Most of the applications of operator algebras stuck in the problem that (hermitean or not) unbounded operators do not form an algebra under composition (or under Jordan multiplication); while the algebras of bounded operators are insufficient as most of applications involve also unbounded operators like the partial derivative operator on $L^2(\mathbb{R}^n)$ which is proportional to the momentum operator in quantum mechanics.
The motivational problem is typically resolved by considering an operator algebra which contains operators which properly approximate the unbounded operators as close as one wishes, and formalize this by defining the larger class of “approximable” operators by means of operator algebra itself. One way to do this is to define the affiliated elements of $C^\ast$-algebra, or the operators affiliated with the $C^\ast$-algebra. The idea is that if there is an unbounded self-adjoint operator then we can consider its spectral projections; they are bounded and if we include them into the algebra, the convergence of the spectral decomposition will supply the approximation.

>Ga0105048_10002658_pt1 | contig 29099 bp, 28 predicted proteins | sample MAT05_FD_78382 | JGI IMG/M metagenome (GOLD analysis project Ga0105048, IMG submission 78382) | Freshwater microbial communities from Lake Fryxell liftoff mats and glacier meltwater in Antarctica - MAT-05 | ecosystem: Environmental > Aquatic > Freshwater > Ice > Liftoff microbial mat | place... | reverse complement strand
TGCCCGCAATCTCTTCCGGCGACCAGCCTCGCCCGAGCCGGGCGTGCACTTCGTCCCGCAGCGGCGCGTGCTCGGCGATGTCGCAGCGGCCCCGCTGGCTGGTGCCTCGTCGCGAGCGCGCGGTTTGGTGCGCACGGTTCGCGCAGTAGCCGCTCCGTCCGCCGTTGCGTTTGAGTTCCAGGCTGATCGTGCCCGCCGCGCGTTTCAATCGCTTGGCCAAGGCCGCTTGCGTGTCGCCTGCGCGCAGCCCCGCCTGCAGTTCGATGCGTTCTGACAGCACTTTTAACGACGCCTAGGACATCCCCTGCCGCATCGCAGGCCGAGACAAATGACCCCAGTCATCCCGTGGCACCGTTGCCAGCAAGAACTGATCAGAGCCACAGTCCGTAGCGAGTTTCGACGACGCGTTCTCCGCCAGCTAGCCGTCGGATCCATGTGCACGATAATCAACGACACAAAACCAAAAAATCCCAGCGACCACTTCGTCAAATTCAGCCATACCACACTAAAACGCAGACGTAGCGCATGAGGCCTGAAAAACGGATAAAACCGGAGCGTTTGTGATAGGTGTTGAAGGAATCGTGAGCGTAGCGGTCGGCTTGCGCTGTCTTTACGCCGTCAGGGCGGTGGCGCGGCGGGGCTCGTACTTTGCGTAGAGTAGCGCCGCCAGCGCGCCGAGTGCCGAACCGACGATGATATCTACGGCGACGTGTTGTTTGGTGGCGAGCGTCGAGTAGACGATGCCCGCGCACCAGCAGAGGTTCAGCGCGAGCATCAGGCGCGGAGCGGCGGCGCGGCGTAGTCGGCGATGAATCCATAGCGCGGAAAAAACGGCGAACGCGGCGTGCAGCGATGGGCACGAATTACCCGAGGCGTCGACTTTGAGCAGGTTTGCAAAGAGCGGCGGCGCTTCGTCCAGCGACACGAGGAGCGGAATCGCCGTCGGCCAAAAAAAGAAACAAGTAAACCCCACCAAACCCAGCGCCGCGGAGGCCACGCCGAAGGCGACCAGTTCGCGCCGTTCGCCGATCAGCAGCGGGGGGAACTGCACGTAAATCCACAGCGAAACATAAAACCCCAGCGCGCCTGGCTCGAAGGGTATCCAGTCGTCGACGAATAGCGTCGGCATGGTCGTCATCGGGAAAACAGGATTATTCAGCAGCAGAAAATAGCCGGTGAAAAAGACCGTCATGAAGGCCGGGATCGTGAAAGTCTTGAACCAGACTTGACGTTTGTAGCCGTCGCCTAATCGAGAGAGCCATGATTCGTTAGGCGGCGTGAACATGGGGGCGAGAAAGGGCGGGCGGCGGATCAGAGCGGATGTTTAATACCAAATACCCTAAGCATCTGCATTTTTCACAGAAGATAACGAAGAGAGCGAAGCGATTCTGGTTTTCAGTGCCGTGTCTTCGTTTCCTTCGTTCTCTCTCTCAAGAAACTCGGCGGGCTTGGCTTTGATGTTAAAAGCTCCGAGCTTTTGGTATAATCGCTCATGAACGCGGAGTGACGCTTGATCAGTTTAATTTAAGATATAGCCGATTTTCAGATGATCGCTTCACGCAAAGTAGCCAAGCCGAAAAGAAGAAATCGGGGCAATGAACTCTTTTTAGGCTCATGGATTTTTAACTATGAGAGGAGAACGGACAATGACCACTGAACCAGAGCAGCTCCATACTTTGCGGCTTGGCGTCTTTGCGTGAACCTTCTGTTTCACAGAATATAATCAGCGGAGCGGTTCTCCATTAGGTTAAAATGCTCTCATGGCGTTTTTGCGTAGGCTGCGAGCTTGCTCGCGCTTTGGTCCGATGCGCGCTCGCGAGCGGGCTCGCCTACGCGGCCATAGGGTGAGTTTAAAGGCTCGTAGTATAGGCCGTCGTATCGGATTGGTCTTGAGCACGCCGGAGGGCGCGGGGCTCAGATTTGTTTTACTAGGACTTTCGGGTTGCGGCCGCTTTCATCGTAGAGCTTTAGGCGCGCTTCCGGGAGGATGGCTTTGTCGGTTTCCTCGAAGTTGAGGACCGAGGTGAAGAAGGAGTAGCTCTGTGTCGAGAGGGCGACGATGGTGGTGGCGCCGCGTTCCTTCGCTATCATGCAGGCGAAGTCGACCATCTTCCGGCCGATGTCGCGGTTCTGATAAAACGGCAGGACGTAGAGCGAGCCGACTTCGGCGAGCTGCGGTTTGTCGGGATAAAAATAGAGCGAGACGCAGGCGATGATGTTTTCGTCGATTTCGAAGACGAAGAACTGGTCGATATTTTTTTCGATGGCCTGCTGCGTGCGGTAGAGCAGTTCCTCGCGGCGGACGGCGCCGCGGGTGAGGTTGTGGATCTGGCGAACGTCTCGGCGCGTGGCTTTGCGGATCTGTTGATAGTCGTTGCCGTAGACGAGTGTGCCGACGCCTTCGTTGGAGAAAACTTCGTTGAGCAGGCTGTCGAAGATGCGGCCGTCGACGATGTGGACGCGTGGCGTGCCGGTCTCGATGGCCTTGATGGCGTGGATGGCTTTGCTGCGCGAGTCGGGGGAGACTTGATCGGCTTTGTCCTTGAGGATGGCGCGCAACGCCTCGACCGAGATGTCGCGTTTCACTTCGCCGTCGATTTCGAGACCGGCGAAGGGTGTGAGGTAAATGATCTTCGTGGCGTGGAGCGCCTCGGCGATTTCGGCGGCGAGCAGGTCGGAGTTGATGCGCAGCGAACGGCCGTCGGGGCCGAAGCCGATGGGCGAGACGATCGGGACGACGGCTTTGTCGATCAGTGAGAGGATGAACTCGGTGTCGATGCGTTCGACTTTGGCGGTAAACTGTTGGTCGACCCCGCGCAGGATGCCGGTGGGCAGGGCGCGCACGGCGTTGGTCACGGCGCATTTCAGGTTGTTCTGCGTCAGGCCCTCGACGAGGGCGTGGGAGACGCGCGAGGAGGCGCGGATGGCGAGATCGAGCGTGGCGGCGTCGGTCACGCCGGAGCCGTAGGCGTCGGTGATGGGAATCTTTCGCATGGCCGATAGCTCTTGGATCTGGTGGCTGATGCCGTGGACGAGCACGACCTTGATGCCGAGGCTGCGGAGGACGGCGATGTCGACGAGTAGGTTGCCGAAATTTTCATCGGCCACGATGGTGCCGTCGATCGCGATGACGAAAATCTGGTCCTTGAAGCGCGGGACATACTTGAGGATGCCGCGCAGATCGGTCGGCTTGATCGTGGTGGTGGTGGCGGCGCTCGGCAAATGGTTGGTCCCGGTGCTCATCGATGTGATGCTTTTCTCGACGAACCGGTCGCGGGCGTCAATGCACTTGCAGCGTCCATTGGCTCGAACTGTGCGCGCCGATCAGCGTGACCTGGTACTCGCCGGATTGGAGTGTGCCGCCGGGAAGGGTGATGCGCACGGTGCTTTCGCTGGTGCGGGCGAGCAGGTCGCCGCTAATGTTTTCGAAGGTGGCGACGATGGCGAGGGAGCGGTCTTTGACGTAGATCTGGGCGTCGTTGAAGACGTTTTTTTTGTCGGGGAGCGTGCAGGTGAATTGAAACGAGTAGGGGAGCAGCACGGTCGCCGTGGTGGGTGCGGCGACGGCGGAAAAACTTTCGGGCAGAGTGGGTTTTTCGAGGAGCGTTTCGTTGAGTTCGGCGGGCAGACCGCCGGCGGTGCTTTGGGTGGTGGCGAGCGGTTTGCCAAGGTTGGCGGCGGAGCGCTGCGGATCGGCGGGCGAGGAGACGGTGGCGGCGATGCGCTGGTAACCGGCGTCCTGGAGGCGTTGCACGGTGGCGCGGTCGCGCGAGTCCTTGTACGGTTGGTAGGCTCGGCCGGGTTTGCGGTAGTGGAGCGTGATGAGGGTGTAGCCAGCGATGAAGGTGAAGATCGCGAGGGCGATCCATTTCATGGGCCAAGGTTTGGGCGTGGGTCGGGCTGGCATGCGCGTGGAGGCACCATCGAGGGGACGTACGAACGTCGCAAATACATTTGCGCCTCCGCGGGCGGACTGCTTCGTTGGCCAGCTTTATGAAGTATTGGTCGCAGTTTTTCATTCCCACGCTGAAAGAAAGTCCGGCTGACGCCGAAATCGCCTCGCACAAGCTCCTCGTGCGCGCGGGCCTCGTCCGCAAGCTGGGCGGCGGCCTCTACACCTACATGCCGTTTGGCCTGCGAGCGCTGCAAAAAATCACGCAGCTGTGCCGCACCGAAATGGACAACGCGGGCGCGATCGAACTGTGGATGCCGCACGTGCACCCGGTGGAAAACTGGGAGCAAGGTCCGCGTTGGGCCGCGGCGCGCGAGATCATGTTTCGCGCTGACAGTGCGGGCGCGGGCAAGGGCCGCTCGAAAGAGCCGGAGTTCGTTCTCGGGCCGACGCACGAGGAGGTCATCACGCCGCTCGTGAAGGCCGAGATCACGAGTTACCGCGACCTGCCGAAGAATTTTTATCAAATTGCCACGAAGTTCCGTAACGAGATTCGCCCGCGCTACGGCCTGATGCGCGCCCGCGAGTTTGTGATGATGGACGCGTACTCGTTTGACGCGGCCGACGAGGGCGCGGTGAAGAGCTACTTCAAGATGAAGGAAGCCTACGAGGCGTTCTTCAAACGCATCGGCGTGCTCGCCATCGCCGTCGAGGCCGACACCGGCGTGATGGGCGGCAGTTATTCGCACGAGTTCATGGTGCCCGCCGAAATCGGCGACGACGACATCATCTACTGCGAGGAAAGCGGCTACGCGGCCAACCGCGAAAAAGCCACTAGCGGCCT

Let $T$ be a normal unbounded operator. Thanks to the spectral theorem for unbounded operators, $T$ has a spectral measure $P_{\lambda}$. Every single spectral projection is bounded, of course, so we may look for von Neumann algebras that contain them. Since a von Neumann algebra may be characterised as the algebra of all operators that commute with some set of unitary operators, we give the following definition:
We mention some interesting theorems using this concept.
Theorem (Kadison-Ringrose 5.6.18): An operator is normal iff it is affiliated with an abelian von Neumann algebra. If A is normal, there is a smallest von Neumann algebra that A is affiliated with, this algebra is abelian.
Definition: Given a normal operator A, the smallest (and necessarily abelian) von Neumann algebra that A is associated with is called the von Neumann algebra generated by A.